What should you know about military divorces?

Divorcing when you’re in the military is a major undertaking because your duties for work aren’t going to pause simply because you need to deal with things at home. As a result, there are many things you might be concerned about if you’re in this position.

Understanding a few points might help to give you some clarity about what may happen. It’s best to determine what might occur in your specific case so you know how to handle what’s coming.

What happens to retirement plans?

Your divorce decree will determine what happens to your retirement plan. Your ex can receive the portion of your retirement pay directly from the Defense Finance and Accounting Service if the 10/10/10 rule is met. This means that you have been married to them for at least 10 years during your military service time. It’s possible for them to get part of the retirement account if the 10/10/10 rule isn’t met, but the payments wouldn’t come directly from DFAS.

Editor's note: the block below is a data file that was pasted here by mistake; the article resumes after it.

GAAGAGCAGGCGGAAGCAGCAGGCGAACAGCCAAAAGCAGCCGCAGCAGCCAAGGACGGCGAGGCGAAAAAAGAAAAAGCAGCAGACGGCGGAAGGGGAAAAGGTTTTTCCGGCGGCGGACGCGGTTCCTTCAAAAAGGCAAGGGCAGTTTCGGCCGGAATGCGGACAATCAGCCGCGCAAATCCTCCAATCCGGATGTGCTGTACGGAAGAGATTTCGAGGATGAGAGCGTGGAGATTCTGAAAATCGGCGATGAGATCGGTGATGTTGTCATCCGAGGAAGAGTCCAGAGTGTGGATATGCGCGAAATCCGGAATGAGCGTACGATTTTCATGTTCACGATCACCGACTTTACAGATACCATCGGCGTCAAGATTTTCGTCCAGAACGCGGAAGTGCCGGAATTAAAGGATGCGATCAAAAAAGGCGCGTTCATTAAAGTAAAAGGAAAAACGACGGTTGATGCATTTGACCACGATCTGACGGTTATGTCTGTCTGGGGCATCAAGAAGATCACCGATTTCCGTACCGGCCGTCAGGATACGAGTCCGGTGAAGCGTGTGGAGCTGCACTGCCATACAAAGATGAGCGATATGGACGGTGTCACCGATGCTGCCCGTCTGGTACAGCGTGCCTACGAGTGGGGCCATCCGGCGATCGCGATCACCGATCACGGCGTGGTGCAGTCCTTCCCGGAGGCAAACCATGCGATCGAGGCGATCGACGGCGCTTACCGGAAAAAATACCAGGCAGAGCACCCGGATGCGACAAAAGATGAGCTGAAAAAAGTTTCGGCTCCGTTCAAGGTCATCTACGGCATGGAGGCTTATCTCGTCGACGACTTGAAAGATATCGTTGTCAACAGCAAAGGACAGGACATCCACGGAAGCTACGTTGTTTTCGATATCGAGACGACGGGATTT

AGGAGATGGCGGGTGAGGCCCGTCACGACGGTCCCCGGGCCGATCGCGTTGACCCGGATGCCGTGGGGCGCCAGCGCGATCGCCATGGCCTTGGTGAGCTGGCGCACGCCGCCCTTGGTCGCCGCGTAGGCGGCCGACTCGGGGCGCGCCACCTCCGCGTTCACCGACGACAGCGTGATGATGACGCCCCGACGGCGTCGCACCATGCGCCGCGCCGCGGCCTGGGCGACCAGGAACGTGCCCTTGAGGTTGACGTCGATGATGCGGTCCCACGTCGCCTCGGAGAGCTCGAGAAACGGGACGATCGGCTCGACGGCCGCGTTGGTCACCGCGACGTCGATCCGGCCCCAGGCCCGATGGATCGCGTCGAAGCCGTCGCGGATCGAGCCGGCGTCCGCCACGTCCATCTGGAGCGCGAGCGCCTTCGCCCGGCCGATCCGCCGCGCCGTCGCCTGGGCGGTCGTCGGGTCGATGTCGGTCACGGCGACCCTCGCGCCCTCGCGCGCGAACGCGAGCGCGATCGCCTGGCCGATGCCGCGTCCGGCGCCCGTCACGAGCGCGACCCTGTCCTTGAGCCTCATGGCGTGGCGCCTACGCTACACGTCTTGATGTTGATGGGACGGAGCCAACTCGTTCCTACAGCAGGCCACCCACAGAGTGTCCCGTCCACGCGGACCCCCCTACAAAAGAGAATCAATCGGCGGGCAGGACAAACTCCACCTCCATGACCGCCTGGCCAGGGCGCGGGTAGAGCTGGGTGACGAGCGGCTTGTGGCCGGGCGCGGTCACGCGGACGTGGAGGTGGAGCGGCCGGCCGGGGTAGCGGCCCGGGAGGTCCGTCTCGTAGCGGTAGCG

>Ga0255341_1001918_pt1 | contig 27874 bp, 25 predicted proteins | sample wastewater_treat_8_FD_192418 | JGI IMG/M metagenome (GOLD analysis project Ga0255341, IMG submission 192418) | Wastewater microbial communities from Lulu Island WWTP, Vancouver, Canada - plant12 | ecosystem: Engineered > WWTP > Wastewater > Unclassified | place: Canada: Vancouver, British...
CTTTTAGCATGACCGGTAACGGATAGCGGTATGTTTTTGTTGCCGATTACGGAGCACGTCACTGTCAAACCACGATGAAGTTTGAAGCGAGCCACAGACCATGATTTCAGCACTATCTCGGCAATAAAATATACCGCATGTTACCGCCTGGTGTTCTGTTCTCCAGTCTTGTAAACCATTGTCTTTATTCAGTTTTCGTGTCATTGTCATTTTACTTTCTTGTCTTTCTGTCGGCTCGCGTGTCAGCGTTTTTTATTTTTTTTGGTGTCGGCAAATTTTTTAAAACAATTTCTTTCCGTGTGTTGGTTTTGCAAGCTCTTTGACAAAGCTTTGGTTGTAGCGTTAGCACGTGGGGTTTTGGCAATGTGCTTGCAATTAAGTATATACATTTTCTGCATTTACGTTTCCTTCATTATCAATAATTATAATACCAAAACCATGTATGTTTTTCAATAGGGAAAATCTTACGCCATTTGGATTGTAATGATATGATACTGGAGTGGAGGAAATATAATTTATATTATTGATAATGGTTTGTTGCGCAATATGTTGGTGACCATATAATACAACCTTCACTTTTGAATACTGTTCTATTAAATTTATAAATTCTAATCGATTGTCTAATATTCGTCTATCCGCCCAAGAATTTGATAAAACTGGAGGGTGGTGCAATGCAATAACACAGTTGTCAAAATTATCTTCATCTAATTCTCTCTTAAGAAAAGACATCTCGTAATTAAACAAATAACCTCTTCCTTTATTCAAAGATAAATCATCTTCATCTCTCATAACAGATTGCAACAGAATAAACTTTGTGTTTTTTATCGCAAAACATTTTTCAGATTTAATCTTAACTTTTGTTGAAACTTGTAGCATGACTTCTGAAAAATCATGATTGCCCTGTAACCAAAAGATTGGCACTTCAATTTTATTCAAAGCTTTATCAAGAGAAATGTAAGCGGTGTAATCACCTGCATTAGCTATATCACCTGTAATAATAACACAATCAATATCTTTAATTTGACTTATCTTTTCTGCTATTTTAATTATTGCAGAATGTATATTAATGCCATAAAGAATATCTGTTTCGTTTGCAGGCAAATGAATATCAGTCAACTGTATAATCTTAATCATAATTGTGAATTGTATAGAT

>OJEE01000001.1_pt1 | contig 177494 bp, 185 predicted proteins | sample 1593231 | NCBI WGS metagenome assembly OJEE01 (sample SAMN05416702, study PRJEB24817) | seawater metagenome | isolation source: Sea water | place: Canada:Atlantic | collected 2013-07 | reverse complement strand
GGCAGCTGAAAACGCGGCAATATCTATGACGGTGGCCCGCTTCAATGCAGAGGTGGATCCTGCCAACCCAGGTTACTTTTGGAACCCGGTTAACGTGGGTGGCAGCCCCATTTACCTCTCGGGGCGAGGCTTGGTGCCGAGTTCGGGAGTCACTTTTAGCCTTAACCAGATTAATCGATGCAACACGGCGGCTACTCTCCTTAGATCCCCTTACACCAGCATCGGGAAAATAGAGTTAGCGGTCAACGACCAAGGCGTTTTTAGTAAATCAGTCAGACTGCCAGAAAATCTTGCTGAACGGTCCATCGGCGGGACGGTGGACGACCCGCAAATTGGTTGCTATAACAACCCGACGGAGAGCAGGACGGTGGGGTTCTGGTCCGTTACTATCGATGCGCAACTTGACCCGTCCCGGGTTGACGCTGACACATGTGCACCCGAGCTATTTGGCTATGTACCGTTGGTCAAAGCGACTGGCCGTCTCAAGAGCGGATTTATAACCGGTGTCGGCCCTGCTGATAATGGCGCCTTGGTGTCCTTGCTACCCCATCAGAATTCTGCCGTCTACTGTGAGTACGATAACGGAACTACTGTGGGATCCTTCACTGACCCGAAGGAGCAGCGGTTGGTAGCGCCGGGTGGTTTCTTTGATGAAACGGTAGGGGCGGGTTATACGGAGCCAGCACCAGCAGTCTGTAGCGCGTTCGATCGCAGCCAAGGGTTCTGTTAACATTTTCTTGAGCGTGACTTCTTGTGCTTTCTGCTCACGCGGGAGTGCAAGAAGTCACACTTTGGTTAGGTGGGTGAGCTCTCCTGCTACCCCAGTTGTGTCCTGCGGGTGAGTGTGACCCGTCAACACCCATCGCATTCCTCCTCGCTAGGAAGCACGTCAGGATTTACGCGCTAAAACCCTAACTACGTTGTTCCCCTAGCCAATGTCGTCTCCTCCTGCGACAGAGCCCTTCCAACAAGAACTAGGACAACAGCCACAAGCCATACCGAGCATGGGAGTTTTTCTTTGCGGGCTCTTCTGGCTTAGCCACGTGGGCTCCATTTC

What about child custody matters?

Child custody is a unique challenge for military members. Your service can’t disqualify you from having custody of your children, but it does mean that you’ll need to take a few extra steps to resolve your legal challenges. For example, you’ll need to create a family care plan and turn it in to your commanding officer.

A family care plan lets the military know what to do about your children if you’re called out on a training or deployment, as well as what to do if you pass away. You must include information about your guardianship designation, including who will get the kids if a challenge is short-term and who will take the children if the issue is long-term.

It’s always best to work with someone familiar with military circumstances as you end your marriage. This will help to ensure that you fully understand your options and that someone who understands them is advocating on your behalf. If you’re going through a military divorce, there are special considerations to think about as you work through the process. Getting started as early in the matter as possible can help you to act effectively on the decisions that you feel are in your best interests.